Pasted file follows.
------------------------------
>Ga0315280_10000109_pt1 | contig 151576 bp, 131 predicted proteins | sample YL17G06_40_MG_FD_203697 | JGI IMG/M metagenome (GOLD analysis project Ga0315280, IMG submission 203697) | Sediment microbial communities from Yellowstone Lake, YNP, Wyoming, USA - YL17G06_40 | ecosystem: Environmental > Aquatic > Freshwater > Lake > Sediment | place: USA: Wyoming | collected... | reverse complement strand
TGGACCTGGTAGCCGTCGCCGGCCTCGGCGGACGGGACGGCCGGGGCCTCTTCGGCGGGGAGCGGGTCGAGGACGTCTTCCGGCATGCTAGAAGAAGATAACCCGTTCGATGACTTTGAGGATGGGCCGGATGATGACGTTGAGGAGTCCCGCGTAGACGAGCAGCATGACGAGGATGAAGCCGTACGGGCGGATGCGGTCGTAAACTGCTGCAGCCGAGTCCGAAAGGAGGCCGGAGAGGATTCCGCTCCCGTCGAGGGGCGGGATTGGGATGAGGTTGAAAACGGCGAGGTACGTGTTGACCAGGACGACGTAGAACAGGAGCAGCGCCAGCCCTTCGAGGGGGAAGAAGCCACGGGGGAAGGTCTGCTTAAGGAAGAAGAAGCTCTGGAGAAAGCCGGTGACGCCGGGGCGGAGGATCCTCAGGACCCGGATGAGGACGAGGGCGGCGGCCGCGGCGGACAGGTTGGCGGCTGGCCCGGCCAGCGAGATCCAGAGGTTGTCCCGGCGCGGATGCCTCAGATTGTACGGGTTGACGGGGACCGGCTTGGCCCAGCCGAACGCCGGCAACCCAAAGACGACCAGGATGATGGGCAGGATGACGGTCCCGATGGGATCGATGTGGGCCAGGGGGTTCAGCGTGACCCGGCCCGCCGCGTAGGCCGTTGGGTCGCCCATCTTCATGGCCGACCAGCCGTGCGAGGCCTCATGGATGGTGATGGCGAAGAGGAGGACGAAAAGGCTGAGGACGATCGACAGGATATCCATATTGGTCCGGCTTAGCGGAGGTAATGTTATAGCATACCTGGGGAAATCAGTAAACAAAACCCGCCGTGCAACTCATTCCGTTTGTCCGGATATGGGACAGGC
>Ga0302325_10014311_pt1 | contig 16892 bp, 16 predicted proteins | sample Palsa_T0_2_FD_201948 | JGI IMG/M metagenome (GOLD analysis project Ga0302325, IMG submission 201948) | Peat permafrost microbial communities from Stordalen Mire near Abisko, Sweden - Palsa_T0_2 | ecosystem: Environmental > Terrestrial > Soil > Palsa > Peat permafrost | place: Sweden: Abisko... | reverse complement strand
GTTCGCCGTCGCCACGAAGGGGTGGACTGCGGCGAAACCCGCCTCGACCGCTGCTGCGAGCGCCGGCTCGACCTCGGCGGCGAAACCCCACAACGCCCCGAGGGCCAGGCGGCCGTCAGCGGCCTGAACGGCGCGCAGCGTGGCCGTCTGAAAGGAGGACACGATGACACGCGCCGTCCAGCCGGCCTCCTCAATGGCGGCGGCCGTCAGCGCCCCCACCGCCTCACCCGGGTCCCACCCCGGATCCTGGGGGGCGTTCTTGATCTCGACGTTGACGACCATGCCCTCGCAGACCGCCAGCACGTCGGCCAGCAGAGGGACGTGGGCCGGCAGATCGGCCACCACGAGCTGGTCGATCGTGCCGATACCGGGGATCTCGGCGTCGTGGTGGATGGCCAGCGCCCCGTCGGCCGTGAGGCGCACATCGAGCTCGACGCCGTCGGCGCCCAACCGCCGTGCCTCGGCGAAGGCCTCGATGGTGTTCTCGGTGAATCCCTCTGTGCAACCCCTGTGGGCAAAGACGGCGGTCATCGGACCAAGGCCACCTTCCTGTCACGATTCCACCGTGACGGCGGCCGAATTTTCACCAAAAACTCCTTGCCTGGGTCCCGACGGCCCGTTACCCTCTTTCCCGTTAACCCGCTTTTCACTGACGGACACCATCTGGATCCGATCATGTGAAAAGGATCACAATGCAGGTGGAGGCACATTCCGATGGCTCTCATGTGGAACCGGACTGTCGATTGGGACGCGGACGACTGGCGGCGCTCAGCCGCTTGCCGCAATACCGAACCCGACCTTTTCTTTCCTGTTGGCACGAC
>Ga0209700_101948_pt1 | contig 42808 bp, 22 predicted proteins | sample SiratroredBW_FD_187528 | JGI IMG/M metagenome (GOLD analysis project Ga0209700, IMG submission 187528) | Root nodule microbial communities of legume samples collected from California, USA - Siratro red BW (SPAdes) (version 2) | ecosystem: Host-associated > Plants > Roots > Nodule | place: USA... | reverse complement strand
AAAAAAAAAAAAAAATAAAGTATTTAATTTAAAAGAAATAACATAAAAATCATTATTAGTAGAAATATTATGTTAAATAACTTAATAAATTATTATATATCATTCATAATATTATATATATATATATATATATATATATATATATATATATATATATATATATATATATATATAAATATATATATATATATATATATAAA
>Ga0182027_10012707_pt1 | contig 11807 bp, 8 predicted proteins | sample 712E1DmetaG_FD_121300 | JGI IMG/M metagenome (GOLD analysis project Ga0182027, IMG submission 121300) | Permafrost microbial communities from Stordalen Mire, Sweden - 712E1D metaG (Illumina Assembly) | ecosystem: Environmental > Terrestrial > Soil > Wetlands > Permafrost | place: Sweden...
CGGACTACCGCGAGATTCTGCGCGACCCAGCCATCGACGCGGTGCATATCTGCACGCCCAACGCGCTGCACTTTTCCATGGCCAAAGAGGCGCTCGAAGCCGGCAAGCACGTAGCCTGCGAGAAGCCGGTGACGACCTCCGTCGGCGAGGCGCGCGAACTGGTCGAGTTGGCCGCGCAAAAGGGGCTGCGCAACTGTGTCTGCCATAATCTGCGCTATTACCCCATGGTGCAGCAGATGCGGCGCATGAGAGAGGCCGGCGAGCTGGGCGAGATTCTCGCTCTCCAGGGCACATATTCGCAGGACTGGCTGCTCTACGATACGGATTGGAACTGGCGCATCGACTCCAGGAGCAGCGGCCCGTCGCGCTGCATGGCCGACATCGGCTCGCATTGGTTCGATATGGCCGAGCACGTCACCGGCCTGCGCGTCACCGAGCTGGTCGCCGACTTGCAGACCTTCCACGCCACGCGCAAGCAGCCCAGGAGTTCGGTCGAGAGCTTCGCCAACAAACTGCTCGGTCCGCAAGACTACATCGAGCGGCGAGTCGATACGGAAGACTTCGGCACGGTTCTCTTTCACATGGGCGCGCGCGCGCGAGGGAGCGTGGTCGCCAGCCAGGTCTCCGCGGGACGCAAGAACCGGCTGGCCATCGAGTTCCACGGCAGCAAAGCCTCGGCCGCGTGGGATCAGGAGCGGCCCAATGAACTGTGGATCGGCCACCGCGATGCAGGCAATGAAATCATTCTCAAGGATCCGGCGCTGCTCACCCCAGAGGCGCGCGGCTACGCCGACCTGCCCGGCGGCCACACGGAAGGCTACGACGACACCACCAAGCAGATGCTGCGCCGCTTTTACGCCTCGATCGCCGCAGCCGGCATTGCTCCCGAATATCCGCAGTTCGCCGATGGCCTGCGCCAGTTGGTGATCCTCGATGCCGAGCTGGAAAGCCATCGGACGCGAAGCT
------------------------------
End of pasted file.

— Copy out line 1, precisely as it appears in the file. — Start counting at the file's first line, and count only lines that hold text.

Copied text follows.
>Ga0315280_10000109_pt1 | contig 151576 bp, 131 predicted proteins | sample YL17G06_40_MG_FD_203697 | JGI IMG/M metagenome (GOLD analysis project Ga0315280, IMG submission 203697) | Sediment microbial communities from Yellowstone Lake, YNP, Wyoming, USA - YL17G06_40 | ecosystem: Environmental > Aquatic > Freshwater > Lake > Sediment | place: USA: Wyoming | collected... | reverse complement strand